Indonesia in Focus
A Culinary Trip across Singaraja: Bali
The dusty, old colonial town of Singaraja has more to offer than just royal palaces or the embarrassingly dilapidated Gedong Kirtya, the island’s largest repository of the ancient palmyra manuscripts of Lontar.
“Provided the visitor has an intrepid taste for local cuisines then Singaraja is the island’s culinary hotspot,” writer Made Adnyana Ole said.
He did not mean it in a figurative way. A native of Tabanan’s quiet Marga village, where the rice is sweet and vegetables are part of the daily diet, Ole suffered the gastronomic equivalence of a cultural shock when he relocated several years ago to Singaraja.
He learned the hard way that the coastal people liked their food as hot as the merciless sun over their heads.
“If you have a weak stomach, the food here will give you a feverish rush up your spine. It happened to me,” he said with a grin.
“Then you get used to it and begin appreciating its provocative quality,” he added, still grinning.
Sitting next to him was his enthusiastic girlfriend, Sonia, a town local and our trusted scout for the oncoming culinary expedition. Her glittering eyes and uninhibited laughter assured us that it would be a memorable, joyous trip.
“So, what will be the first course of the day?” she asked.
Unanimously we picked siobak, a delicacy that convinced us of the importance of having a traditional Chinese community around. Ever since its heyday as the island’s primary harbor, Singaraja has always been hospitable to Chinese migrants.
One of the most obvious legacies of the mutually-enriching relationship between the Chinese and the Balinese is siobak. The meaty food clearly has its roots in the Chinese culinary tradition. However, it has been adjusted and re-adjusted to meet local tastes.
“Siobak is the signature food of Singaraja. In this city you can find dozens of siobak sellers. In fact, you can find Siobak Singaraja in several other major cities in the island,” Sonia said.
A few minutes later we found ourselves inside a small, modest food stall in Singaraja’s northern neighborhood of Kampung Tinggi. An inconspicuous wooden panel hung above the main door read “Siobak Khe Lok“.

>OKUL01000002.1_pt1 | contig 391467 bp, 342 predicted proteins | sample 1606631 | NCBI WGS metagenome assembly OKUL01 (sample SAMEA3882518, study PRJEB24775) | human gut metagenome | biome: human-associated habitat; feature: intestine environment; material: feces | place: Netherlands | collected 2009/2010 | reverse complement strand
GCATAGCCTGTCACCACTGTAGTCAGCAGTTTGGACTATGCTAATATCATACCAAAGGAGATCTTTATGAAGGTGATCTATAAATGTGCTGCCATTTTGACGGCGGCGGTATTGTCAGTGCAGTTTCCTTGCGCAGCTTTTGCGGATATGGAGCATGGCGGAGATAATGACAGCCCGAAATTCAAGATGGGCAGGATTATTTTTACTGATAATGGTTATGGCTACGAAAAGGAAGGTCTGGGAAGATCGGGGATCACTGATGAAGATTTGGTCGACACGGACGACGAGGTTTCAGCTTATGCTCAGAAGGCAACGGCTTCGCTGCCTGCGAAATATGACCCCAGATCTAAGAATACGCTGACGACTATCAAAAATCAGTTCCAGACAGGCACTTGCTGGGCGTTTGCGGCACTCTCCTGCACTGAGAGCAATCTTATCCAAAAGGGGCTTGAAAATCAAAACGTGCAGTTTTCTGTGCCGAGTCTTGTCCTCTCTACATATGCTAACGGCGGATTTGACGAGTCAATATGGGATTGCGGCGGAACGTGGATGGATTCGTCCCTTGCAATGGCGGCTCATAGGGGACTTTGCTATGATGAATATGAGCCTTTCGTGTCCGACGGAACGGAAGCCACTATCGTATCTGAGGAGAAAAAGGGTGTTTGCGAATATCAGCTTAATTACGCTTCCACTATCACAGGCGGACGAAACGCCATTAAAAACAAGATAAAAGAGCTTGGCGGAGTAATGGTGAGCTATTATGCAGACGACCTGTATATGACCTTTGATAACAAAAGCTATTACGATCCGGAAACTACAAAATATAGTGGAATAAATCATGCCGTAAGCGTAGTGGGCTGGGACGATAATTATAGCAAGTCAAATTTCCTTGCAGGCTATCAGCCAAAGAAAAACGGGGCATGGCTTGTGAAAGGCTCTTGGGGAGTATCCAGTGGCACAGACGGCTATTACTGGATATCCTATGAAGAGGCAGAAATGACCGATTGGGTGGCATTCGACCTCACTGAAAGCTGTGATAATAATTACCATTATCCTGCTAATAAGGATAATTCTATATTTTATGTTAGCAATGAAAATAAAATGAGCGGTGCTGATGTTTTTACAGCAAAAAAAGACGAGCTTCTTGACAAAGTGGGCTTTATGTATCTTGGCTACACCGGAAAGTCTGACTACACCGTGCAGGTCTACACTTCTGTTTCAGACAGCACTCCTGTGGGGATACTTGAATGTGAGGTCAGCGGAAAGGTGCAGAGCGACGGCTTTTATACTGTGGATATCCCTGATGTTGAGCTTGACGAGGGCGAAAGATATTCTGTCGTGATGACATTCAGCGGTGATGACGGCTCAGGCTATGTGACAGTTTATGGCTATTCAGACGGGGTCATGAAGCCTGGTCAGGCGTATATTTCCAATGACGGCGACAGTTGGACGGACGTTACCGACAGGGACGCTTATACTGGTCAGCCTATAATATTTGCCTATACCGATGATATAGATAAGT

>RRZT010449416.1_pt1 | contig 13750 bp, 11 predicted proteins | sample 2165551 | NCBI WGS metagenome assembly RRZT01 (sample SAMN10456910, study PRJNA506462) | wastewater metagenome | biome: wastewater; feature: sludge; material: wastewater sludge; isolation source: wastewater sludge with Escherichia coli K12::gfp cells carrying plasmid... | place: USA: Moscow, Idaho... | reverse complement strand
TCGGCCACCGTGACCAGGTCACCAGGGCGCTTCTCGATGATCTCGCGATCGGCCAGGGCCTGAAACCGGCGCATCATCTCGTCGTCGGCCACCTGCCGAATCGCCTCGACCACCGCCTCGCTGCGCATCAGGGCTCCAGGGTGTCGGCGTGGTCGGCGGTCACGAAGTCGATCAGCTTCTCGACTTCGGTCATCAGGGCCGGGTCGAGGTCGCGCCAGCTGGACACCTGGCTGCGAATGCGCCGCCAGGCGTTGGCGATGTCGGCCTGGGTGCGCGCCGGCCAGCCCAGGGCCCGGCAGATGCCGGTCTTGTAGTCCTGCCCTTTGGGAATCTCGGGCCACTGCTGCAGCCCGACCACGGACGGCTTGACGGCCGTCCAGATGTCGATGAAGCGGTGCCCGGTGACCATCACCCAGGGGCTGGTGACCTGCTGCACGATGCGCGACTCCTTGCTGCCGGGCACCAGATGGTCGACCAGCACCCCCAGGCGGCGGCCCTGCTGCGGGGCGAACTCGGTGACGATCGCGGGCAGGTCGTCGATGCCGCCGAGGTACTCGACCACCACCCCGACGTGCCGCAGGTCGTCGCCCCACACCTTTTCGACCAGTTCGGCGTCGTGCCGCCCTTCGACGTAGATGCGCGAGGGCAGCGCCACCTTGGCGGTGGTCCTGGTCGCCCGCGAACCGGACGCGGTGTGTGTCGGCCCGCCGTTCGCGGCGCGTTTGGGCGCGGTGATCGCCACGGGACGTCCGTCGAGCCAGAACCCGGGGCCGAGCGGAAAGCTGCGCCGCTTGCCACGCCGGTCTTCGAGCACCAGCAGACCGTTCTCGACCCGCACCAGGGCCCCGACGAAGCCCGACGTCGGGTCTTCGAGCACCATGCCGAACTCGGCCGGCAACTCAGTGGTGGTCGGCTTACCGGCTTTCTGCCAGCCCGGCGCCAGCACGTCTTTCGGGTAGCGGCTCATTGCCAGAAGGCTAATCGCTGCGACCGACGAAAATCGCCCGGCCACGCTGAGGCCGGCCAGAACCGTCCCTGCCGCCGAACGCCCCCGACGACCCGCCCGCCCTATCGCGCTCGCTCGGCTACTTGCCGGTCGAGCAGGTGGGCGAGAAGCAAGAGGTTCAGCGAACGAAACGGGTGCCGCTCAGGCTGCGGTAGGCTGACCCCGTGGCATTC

In the corner, a shy young girl meticulously sliced fried and grilled pork, along with pig livers, lungs and hearts. She placed them all on a clean plate before drowning them in a rich, brown soybean sauce.
“Khe Lok is synonymous with the best siobak. The family has done it for decades,” Sonia whispered.
The current Khe Loks did not disgrace their ancestors. Their siobak was a generous treat to both the stomach and the tongue. Moreover, it didn’t come as a heavy blow to the wallet. For Rp 10,000, you will get a plate of siobak and a portion of steamed rice. The amazingly hot shredded green chilies are free of charge, eat as much as you can stand.
Khe Lok family operates three siobak outlets in Singaraja, two in the nearby town of Seririt and another two in the island’s capital of Denpasar. The siobak had wetted our appetite for hot, spicy food so much that our entourage spent the whole afternoon exploring various corners of the town looking for Singaraja’s second best signature food, sate plecing.
“The secret of this pork satay lies in its addictive sauce made of special terasi (shrimp paste), a large quantity of red pepper and one or two drops of lime juice,” Sonia said.
Unfortunately, all the sate plecing outlets were closed, as if they had something against us, or maybe our insatiable appetites.
As night fell on the sleepy town, we took refugee at movable food stall belonging to a camera-shy, soft-spoken woman, affectionately called Bu Dora by her loyal customers. The stall is located just a few meters east of the intersection between A. Yani and Anggrek streets.
Bu Dora, who repeatedly rejected any efforts to interview her, has given a new meaning to the term one-stop-shopping. Neatly arranged behind the stall’s glass case were at least 22 different delicacies, including an exotic soup of Undis black beans and five different kinds of sambal.
After a fulfilling dinner, Ole sat leisurely on a mat-covered sidewalk. Before him was a glass of hot Balinese black coffee. It was a scene that was made perfect with a hand-rolled clove cigarette.
“Don’t worry, you can sit here as long as you like because Bu Dora’s stall opens until dawn,” he said before lighting his first cigarette.
I Wayan Juniartha
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